Jan 10, 2017

New foster care centers offer children hope and healing Last month’s grand opening of the Rees-Jones Center for Foster Care Excellence is the latest milestone in a continued commitment to helping our state’s most vulnerable children.

A distinguished group of VIPs mark the grand opening of the new Rees-Jones Center for Foster Care Excellence.

Tears of joy filled Dr. Anu Partap’s eyes as the giant red ribbon was cut in front of the new Rees-Jones Center for Foster Care Excellence at Children’s Health℠ Children’s Medical Center in Dallas.

“The community rallied and did this for our kids, and it is so overwhelming” says Dr. Partap, director of the Rees-Jones Center for Foster Care Excellence and assistant professor of pediatrics at UT Southwestern Medical Center. “It is gratifying to be part of the opening of such an exceptionally beautiful and therapeutic welcoming space for kids. Everyone who had a hand in it went above and beyond.”

Serving the Most Vulnerable Children

Dr. Anu Partap leads Texas Governor Gregg Abbott, Jan and Trevor Rees-Jones, and Children’s Health CEO Christopher Durovich on a tour of the new Rees-Jones Center for Foster Care Excellence.

On Dec. 5, Texas Governor Greg Abbott joined Christopher Durovich, president and CEO of Children’s Health, Dr. Partap, Dr. Heidi Roman, ambulatory medical director and pediatrician at the new center, and Jan and Trevor Rees-Jones for the ribbon cutting. Only five months earlier, a new foster care clinic opened at Children’s Medical Center in Plano, allowing even more children in foster care to have access to specialized care.

The new clinic spaces were funded by a $20 million gift from the Rees-Jones Foundation, as well as six-figure gifts from the Women’s Auxiliary to Children’s Medical Center, the Meadows Foundation, Rhonda and Charles Koetting, the Lupe Murchison Foundation and the George and Fay Young Foundation.

Dr. Partap’s passion for serving children in foster care started in medical school when she noticed that if patients were living with family violence it undermined their health and ability to get better. She says victims of abuse or neglect need to be treated the same as those with other medical conditions and go through an intensive treatment plan so they are still able to live a full life.

Integrated Care Under One Roof

The Rees-Jones Center for Foster Care Excellence is the only place in North Texas with an integrated approach. It is designed to become a model of foster care excellence across the state and nation by working to develop best practices for other programs to replicate.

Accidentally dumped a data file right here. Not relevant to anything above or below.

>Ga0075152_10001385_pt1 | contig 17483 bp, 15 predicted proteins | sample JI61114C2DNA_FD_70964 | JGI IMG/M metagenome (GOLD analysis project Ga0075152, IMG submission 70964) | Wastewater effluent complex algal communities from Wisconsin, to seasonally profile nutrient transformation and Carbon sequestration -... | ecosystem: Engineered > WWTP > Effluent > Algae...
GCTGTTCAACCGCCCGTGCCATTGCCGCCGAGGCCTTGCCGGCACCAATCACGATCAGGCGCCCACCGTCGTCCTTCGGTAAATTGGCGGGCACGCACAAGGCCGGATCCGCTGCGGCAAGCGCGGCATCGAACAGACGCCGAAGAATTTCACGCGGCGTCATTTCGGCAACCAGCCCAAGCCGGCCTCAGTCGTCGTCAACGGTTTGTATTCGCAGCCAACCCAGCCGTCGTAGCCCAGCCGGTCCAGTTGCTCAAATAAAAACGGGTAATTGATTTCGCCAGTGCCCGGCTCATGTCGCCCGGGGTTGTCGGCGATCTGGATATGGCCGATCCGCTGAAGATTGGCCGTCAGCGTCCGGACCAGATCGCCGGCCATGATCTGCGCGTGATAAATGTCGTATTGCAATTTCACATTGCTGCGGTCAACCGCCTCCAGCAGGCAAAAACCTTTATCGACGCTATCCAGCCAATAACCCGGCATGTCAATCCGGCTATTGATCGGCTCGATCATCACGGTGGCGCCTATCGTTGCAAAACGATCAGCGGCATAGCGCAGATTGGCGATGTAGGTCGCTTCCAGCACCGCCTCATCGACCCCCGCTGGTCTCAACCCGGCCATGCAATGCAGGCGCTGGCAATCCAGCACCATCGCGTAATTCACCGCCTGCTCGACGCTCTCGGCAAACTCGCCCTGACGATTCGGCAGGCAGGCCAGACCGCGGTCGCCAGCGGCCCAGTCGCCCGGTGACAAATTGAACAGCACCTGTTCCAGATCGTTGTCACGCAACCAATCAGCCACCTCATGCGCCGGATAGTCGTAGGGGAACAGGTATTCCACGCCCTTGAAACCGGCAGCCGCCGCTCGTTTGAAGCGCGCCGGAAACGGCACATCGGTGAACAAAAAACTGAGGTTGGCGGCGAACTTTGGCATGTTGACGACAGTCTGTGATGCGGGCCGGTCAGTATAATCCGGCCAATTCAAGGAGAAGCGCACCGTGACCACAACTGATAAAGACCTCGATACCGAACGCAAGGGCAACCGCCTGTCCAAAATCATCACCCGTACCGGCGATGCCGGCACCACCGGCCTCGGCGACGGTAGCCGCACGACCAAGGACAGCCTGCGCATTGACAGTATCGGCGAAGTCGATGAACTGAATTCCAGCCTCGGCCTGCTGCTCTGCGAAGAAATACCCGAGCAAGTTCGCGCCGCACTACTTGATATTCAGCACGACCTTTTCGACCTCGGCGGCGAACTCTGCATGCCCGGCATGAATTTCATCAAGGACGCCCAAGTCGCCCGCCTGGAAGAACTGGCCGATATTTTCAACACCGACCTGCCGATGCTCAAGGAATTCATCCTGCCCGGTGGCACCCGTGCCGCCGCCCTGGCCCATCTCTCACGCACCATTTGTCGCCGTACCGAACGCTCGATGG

“Children frequently enter foster care with complex medical issues including drug withdrawal, discomfort from neglected health care, the inability to talk, walk or learn, or brain damage from abuse,” Dr. Partap says. “Our new center at Children’s Health centers around providing children in foster care with hope, health and healing—they are truly at the heart of all we do. None of this would be possible without the incredible generosity of the Rees-Jones Foundation and the passionate advocacy of each and every one of our team members.”

More than 40,000 children are currently in the Texas foster care system and studies estimate that nearly 80 percent of those children have at least one chronic medical condition. The Rees-Jones Center brings together experts in pediatric medicine, behavioral health, research and child welfare to deliver rehabilitative, recovery-focused care. In addition to medical, behavioral and mental health care, the Rees-Jones Center provides an on-site Child Protective Services (CPS) liaison to coordinate patients’ care with other state agencies as needed.

Overcoming Challenges

Trevor Rees-Jones greets a fellow VIP.

Children in foster care are on every spectrum of special healthcare needs ranging from birth-related conditions such as prematurity because of maternal drug use, fetal alcohol exposure, cerebral palsy and autism to developmental and learning delays from abuse or neglect. The toxic stress they have been living with often sets off an inflammatory response including asthma or skin problems. The children also are living with people they don’t know and moving around which adds another dimension in a transitional period of life.

“These children are strong and funny and can tell you what they want to be when they grow up,” Dr. Partap said. “Watching them improve, grow and gain skills keeps us going and is very humbling. When a child who has never spoken before starts speaking to you, it’s truly an amazing moment.”

One patient who stands out in Dr. Partap’s mind is a boy who suffered abuse and neglect which left him with fractures. He was not fed and lived in fear.

“We watched this boy’s spirit heal and the family connect with him,” Dr. Partap says. “He began feeling less anxious and fearful and is now being adopted. Watching him go through the journey to healing and finding a forever family was extremely gratifying.

Rees-Jones Center at-a-glace:

  • Housed in 10,000 square feet at the Dallas location and 4,000 square feet in Plano
  • Serves 1,400 children each year
  • Nearly 4,000 visits across two clinics each year
  • Dedicated rooms for exams, interviews, therapy, observation, screening and more
  • Multidisciplinary team including experts in pediatric medicine, Child Protective Services (CPS), Psychiatry and behavioral health.

Learn more about the Foster Care program at Children’s Health.

Stay current on the health and wellness information that can make a difference to you and your family. Sign up for the Children’s Health newsletter and have more expert tips and insights sent directly to your inbox.